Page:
13 Songs, 41 Minutes

EDITORS’ NOTES

The eerily seductive sounds heard on Charlotte Gainsbourg’s third album IRM take inspiration from the MRI scans the actress/singer underwent after suffering a cerebral hemorrhage in 2007. The throbbing rhythms and vaguely ominous lyrics heard in these tracks create a dream-like atmosphere at once enticing and disquieting. Gainsbourg’s sensuously wispy vocals are given vivid, sometimes startling backdrops by producer Beck, who blends colors from ‘60s baroque rock with contemporary electronic grooves. Clattering drums lend primal ferocity to such dark meditations as “Heaven Can Wait” and the title number. More billowy in feel are “Me and Jane Doe” (a lovely aural travelogue) and “Time of the Assassins” (genteel with its loosely-draped strings and folk guitar). On “Dandelion,” Gainsbourg coos erotically against a sparse, blues-dipped track, while “Greenwich Mean Time” pairs a sinister nursery rhyme with clanging metallic beats. At times – especially on the shimmering “Vanities” – Gainsbourg and Beck succeed in capturing an angelic sense of longing.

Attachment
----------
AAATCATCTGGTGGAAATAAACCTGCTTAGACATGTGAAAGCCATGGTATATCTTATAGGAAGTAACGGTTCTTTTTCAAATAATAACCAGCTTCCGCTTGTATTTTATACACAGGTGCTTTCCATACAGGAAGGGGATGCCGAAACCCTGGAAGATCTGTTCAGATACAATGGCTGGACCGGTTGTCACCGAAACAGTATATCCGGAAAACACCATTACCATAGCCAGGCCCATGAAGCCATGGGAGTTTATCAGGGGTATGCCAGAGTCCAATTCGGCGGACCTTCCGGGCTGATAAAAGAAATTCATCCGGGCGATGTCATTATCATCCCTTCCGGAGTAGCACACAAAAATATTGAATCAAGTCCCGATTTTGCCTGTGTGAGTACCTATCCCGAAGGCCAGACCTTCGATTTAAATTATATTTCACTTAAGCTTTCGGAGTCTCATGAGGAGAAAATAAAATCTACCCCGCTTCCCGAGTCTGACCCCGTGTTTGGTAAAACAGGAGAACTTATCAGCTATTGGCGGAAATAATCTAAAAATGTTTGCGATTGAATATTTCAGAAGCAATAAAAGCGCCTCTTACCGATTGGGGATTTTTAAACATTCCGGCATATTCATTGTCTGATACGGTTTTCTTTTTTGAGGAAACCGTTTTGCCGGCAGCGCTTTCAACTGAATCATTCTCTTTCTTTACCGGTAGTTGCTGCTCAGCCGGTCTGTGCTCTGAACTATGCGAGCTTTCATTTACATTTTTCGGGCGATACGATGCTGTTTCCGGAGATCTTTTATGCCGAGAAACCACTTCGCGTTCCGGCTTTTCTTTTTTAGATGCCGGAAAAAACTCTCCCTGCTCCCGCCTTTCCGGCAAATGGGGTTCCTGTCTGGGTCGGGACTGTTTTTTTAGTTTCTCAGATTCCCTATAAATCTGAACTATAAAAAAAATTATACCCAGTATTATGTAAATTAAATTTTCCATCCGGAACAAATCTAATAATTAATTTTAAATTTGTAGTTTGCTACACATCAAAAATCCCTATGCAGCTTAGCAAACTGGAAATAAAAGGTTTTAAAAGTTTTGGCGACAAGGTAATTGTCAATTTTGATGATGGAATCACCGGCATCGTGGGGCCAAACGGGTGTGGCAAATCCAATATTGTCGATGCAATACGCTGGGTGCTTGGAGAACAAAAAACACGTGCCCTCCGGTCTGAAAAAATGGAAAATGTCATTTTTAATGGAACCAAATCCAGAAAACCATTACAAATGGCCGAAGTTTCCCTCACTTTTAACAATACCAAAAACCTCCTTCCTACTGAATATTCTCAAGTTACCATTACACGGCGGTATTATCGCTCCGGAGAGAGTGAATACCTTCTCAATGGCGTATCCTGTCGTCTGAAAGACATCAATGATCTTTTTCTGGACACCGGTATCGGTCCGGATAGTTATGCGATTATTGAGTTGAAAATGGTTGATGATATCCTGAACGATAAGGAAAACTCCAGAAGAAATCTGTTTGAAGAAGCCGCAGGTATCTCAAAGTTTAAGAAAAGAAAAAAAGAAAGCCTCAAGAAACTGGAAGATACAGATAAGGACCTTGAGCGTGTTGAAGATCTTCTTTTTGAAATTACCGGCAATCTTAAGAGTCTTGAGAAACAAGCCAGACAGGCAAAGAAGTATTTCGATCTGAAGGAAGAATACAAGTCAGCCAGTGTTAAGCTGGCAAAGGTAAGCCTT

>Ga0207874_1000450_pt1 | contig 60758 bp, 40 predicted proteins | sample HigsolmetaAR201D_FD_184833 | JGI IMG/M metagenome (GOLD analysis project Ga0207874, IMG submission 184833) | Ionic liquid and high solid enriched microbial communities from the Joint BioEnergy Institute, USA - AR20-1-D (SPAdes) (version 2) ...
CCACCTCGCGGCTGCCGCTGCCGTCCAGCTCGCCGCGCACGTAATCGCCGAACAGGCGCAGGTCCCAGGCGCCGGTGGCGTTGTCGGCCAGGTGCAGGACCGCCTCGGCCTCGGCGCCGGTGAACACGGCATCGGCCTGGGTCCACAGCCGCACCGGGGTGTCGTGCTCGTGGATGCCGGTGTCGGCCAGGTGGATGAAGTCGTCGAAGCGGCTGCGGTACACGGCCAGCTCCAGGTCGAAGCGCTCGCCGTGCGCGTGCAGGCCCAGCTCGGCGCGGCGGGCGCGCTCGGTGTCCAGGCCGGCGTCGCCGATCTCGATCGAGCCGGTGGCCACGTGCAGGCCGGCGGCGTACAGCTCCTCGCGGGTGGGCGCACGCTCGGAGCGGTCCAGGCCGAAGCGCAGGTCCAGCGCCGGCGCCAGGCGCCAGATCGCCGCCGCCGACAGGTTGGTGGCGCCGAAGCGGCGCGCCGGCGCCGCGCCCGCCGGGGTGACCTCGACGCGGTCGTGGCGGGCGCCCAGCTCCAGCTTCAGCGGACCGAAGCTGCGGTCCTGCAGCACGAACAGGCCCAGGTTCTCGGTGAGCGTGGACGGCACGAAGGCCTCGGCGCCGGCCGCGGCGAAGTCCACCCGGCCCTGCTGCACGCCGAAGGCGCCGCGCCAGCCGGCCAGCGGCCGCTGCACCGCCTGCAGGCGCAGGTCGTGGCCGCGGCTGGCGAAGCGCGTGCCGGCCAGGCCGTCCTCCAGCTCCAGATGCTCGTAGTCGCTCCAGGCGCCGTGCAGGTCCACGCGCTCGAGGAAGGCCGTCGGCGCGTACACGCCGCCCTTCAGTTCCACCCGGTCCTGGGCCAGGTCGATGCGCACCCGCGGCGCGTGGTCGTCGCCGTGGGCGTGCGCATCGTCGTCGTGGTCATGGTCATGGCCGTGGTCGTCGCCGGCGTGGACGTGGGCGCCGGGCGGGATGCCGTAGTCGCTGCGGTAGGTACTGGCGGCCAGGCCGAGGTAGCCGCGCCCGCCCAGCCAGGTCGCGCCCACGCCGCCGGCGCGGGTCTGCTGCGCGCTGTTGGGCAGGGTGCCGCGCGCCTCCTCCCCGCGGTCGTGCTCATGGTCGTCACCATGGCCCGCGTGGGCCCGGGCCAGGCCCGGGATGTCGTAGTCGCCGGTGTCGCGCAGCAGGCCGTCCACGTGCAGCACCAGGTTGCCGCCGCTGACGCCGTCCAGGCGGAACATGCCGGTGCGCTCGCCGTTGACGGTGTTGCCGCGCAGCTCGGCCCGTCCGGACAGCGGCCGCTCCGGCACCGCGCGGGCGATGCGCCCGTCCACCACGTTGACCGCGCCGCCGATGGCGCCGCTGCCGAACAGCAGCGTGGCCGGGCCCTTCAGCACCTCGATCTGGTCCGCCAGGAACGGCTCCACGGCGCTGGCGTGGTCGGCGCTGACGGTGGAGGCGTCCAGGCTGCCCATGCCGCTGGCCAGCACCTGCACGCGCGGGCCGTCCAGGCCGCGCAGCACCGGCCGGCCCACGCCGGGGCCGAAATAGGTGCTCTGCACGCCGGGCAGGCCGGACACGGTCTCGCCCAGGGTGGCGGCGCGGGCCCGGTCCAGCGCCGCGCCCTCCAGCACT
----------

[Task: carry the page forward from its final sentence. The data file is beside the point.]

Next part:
EDITORS’ NOTES

The eerily seductive sounds heard on Charlotte Gainsbourg’s third album IRM take inspiration from the MRI scans the actress/singer underwent after suffering a cerebral hemorrhage in 2007. The throbbing rhythms and vaguely ominous lyrics heard in these tracks create a dream-like atmosphere at once enticing and disquieting. Gainsbourg’s sensuously wispy vocals are given vivid, sometimes startling backdrops by producer Beck, who blends colors from ‘60s baroque rock with contemporary electronic grooves. Clattering drums lend primal ferocity to such dark meditations as “Heaven Can Wait” and the title number. More billowy in feel are “Me and Jane Doe” (a lovely aural travelogue) and “Time of the Assassins” (genteel with its loosely-draped strings and folk guitar). On “Dandelion,” Gainsbourg coos erotically against a sparse, blues-dipped track, while “Greenwich Mean Time” pairs a sinister nursery rhyme with clanging metallic beats. At times – especially on the shimmering “Vanities” – Gainsbourg and Beck succeed in capturing an angelic sense of longing.

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